UK Trade Relations Report

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Sales Strategy We aim to strengthen our sales by establishing close liaison with potential clients. We will kick-start by proposing free consultation with regards to overall cost, delivery and service. Also, we intend to disseminate our management team's vast experience both with German gift manufacturers and artisans, as well as our expertise regarding the trade environment so as to attract our targeted segments of the market.

Sales Forecast

Sales rely on the various contracts that the business is likely to acquire in the two market segments. Revenue includes three sources: a commission rate charged from clients as per the dollar amount of the goods traded or moved, a projected average cost and lastly, an undisclosed profit margin. A strong rate of growth is expected at the commencement of the business activity. The statistics below present the expected financial position over the next three years: Side by side, the company will initiate and maintain an expensive marketing campaign, which will guarantee maximum visible presence of the business in its targeted market. Following is an outline of the marketing strategies as well as the objectives of the company. Marketing Objectives • Developing a website having company’s name and contact information with online directories so as to ensure an active online presence • Establishing effective relationships with retailers, wholesalers, and distributors, both in the domestic as well as international markets Marketing Strategies In order to materialize a high inventory turnover, the company intends to incorporate several traditional and experimental sales as well as marketing strategies. The Import Export Company will advertise campaigns through internet, print as well as electronic media, public relations and word of mouth referrals. In addition to these propagating techniques, the company intends to develop strong communication and contacts with domestic and international trade brokers at the very start of the business. This will eventually create a strong network of brokers that will immediately start to divest product inventories. Mr Doe, having had extensive experience contacts in the industry will use this existing network of brokers to source products on behalf of the company. The company’s management aims to use a full-fledge marketing campaign in order to increase its sales. This campaign will involve search engine optimization technique, which will enable the company to increased visibility when certain key-words related to import and export are typed in the search bars of major search engines. The company’s website too will be designed very carefully so that it showcases company’s operations, product lines, policies about trade and carrying items, as well as information on how to become a trade partner with the company. Organizational Plan and Personnel Summary Corporate Organization

Management Personnel

The main officers forming the backbone of our company are, President - Mr. Ali, Head of Exports - Mr. Hassan, and Head of Imports -Mr. Umar, all of whom graduated with honors from the University of London,with a bachelors degree in Marketing in 2012. Such a qualified management makes it possible for the company to have strong capabilities and leadership in all aspects of trade relations, contracting, logistics, and selling. Financial Plan Underlying Assumptions
  • The annual revenue growth rate of the Import Export Company will be 16%
  • The owner will get $125,000 of the total debt funds for development purposes of the business
  • The acquired loan will have a 10-year term, with an interest rate of 9%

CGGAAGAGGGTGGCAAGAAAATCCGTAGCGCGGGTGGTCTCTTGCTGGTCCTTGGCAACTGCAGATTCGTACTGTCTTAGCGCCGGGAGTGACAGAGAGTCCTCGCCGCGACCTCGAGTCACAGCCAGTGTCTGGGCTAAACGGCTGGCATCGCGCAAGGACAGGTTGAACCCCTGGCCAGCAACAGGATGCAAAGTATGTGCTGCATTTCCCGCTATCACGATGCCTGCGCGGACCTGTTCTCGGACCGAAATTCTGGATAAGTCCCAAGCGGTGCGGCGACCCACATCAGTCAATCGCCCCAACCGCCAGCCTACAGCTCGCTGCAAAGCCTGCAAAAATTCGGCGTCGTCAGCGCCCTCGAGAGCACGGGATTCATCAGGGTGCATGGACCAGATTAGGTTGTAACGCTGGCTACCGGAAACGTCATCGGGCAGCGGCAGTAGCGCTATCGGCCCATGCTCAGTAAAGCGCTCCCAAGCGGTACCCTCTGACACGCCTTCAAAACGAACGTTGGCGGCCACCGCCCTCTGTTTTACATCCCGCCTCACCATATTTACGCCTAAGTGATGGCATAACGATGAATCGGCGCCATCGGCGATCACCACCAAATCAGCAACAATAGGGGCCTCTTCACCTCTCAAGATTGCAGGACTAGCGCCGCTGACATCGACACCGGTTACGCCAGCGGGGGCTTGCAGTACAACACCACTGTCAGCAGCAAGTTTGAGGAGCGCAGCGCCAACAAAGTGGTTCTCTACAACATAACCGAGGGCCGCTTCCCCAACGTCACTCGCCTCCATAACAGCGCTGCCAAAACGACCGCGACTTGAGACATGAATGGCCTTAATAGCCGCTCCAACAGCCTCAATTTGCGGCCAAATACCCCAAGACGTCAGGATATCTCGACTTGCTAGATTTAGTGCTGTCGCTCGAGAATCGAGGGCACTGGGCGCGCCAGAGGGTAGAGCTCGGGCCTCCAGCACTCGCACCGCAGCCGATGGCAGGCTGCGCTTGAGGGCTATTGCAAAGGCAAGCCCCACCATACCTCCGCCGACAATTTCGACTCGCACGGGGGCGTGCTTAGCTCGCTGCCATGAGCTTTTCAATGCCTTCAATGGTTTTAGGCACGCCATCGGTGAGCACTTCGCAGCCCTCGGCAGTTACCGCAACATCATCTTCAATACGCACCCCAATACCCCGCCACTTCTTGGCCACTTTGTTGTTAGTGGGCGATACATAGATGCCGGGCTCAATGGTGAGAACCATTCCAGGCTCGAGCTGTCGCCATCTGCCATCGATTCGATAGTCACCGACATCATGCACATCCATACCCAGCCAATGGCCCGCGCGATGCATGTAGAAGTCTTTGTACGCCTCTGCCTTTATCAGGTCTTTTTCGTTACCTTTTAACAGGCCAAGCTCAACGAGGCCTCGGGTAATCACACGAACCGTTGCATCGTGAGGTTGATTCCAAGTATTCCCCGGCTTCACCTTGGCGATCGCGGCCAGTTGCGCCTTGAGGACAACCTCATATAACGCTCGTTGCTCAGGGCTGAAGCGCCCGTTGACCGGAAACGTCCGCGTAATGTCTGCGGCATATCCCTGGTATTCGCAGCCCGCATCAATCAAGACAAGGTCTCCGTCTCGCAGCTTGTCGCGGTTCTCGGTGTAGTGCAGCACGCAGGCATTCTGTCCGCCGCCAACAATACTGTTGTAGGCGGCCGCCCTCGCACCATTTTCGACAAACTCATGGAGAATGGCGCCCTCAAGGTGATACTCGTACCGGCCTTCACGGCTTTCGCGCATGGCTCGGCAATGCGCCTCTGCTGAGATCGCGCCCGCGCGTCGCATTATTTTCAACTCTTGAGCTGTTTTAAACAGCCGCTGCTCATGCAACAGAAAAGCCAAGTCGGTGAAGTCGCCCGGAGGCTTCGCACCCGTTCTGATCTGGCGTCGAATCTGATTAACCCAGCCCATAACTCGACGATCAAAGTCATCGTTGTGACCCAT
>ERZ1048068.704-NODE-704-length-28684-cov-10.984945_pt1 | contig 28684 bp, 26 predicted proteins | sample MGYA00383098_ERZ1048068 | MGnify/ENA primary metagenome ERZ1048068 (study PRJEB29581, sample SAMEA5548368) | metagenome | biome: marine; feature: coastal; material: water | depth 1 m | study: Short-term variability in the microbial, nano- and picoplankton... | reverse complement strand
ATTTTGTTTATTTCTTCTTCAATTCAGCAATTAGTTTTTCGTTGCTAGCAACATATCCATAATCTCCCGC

Sensitivity Analysis There is no doubt about the fact that the company’s revenues will be affected by changes in the global economy. These changes mainly include the varying fluctuations of currency. However, since the business will function as both an importer as well as exporter of products, the effects of the tug of war between weak dollar vs. strong dollar are likely to cancel out each other. The Business Opportunity As far as UK’s trading industry is concerned, domestic investment and overseas trade are vital for its prosperity. This is the reason that the government, through its trade and investment policies, seeks to help UK businesses in succeeding overseas and also encourage international companies to work with UK-based businesses. In order to create new markets and trading opportunities, thereby keeping the trade market alive and working, the government is also working to remove trade barriers. This will also enable equal access to markets for both the suppliers and consumers. In this way – ensuring market access on fair terms and keeping markets active and open – makes it possible for the rules-based international trading system to thrive effectively. Trade partnerships with countries outside EU can pose challenges in the form of long distances and communication problems arising due to the difference of languages and business environment. Nevertheless, it can also bring with it a wide array of valuable business opportunities. The UK has a vast network of trade relations with non-EU countries, and is ever-interested in to do business in open markets that comply with the World Trade Organisation’s (WTO) rules. Therefore, it seeks to resolve issues of trade barriers through its own efforts as well as EU’s help. As far as open markers are concerned, it takes EU’s help in negotiating commitments that are legally approved by the WTO or seeks to contract bilateral trade agreements. Aiding material as well as practical support is available to help a budding company find business opportunities, trade missions, market information, financial support, as well as advice on custom duties, tax, and trade (international) paperwork. The guide given below presents a summary of the support and opportunities a business can take due advantage of when trading in international markets of the Commonwealth, American and the Asian and Pacific regions. Trade Opportunities - Key Sectors UK Trade & Investment has distinguished several number of export opportunities that UK businesses can engage with in the following sectors: